Closing In On Show Season

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Ready or not, show season is upon us.  For some riders it started in April, but for Ike and I, it starts next weekend.  After the lack of riding this winter due to weather woes and injuries from my unplanned dismount, I just didn’t feel confident enough to ride down centerline any earlier than May.  I’m just glad that we were at least fit enough by mid-April to not get chastised by Hilda for lack of rider/horse fitness.

Are we ready for those first scores of the season?  Hmm, that would depend on what test we are getting ready to ride.  For this first show, I wimped out and just couldn’t commit to riding all First Level tests.  Since our goal is to make it to the Region 1 CBLM Championship Show (http://www.bglongaker.com/cblmain.htm ) that uses Test 2 as the qualifying test at each national level, I signed up for Training Level Test 2 both days, and First Level Test 2 on Saturday.  I’d put money on my scores at Training being better than First.

Some might say that we should just commit to First Level and be done with Training, but there are still days that Ike and I can’t get our act together.  Well, more me than Ike.  I still let him get too straight while riding a circle and lose control of the outside shoulder.  I still let my reins get too long.  I still lean forward in my canter transition.  I let Ike’s haunches lead the way or get left behind in our leg yield.  Our canter to trot transitions are not as smooth as they should be.  I wish I was a more experienced rider some days, but I am who I am.  Can’t really pretend to be anyone else.

Our recent attempt at leg yield.

Our recent attempt at leg yield.

For his part in our adventures, Ike tries his best to do what he thinks I’ve asked him to do.  Of course, when my request is muddled, he has to play “Guess what Mom wants.”  He guesses right more often than not which I appreciate. 🙂  His brother would take the opportunity to do whatever he thought would be fun (buck, bolt, cowkick).  Ike appears to be quite fit for early in the year.  When we were pushed during our lesson this week, Ike wasn’t even breathing hard when we finished.  His canter is improving with every week, so I am hopeful that we will show the judges a solid canter rather than a “collected” gallop.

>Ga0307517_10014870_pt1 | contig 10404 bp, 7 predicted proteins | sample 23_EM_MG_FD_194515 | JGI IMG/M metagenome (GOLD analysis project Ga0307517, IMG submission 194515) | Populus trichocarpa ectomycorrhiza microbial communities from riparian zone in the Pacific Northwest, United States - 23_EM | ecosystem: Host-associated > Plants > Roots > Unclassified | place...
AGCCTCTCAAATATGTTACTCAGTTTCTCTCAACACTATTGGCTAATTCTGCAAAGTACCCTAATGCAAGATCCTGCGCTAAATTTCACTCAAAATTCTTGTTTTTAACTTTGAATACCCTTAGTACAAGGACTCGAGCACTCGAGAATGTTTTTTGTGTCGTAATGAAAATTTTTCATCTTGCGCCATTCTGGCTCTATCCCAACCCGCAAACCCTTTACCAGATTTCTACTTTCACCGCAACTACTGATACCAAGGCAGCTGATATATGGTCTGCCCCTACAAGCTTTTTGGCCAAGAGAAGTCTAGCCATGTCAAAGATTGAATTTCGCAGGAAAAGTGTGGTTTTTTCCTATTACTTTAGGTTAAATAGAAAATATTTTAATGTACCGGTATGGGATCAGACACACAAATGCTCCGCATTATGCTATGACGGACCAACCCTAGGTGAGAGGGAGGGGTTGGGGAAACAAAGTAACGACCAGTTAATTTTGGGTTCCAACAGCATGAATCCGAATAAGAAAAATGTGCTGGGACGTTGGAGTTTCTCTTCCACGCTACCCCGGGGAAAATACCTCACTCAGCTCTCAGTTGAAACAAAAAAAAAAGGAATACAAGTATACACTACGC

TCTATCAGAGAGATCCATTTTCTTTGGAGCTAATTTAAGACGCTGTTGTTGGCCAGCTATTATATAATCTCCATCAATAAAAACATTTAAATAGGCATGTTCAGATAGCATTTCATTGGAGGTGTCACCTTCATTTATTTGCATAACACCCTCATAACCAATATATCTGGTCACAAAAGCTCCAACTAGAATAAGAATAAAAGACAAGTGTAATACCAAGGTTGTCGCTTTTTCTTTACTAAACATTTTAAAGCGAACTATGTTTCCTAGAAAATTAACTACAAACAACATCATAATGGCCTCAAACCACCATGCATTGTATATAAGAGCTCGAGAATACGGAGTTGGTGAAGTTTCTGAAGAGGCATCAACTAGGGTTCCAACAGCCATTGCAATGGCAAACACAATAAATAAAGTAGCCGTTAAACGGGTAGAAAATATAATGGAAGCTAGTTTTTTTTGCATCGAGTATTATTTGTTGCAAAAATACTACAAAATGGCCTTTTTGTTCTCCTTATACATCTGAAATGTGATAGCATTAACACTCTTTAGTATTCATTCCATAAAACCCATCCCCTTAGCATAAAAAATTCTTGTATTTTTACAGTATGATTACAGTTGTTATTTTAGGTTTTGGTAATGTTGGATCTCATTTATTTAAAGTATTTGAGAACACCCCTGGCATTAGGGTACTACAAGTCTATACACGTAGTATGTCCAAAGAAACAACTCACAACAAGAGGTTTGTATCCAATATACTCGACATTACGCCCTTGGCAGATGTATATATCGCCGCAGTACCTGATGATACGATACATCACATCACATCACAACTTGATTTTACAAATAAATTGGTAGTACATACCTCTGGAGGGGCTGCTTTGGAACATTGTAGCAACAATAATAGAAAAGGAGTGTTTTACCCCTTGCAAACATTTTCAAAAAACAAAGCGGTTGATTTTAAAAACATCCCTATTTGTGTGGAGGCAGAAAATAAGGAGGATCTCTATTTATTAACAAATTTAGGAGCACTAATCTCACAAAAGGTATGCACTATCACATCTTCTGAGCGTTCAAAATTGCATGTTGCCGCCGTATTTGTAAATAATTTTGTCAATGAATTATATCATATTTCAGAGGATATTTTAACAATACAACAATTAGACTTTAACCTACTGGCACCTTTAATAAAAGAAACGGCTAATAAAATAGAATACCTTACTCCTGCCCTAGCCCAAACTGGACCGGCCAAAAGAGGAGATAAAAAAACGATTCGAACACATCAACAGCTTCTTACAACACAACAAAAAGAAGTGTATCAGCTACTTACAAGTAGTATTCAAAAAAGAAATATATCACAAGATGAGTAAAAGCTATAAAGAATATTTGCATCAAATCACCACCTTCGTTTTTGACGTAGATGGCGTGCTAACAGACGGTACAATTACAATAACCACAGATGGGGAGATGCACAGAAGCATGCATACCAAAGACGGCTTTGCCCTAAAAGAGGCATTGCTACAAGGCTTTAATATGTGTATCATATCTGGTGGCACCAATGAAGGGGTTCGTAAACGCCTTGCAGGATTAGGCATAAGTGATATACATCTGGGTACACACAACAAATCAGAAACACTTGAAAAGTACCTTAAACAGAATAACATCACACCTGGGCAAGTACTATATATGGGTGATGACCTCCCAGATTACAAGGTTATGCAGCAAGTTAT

As we prepare for the coming season, I also continue to work on and struggle with my sit trot.  I am well aware that it is a necessary skill to continue my journey.  Part of it is Ike’s back telling me to “get off” it now; part is me tensing my body and restricting his movement.  I watched the upper level riders at the clinic and then the video of myself.  Ugh!  Why is it so easy for them and hard for me?!  I so often feel like the remedial student  that just can’t get their act together to graduate to the next level.  Sit trot practice is now a daily exercise.  Can I go from sitting to rising to sitting again without interrupting Ike’s rhythm and tempo?  Sometimes yes, sometimes no.  I would hate to think that I’m doomed to never leaving First Level because I lack this essential skill.  Poor Ike.  When you see the Craigslist advertisement for “Horse Seeking Proficient Rider,” you will know that Ike has given up on me.

Luckily, the prep work on the trailer is done, Ike’s mane is pulled and his goat hairs have shed, so I can concentrate on riding in the coming week.  Oh, yeah, and learning the First Level tests…yeah, that would be an essential skill as well.

 

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4 thoughts on “Closing In On Show Season

  1. May your training continue to go well! Happy to read about the improved canter.

    Sadly, I can’t think of a better description of myself as a recreational rider than:
    “I so often feel like the remedial student that just can’t get their act together to graduate to the next level.” I *am* a remedial student, with no hope of “graduating” to any level!

    Or: “I still let him get too straight while riding a circle and lose control of the outside shoulder. I still let my reins get too long. I still lean forward in my canter transition.” I am glad these are ongoing issues with real riders as well.

    Love your entries, as it is great to read about your, and Ike’s, progress toward your goal of that regional show.

  2. Hang in there, you’ll get it. I too had a horse that was more talented than I, but he patiently waited for me to catch up. HIs last 2 riding years were awesome. Pilates helped me so much in my riding, providing the core strength I needed to have better control of my body for the sitting trot and other dressage necessities.
    Best wishes for the show season and your journey with Ike.
    ginny

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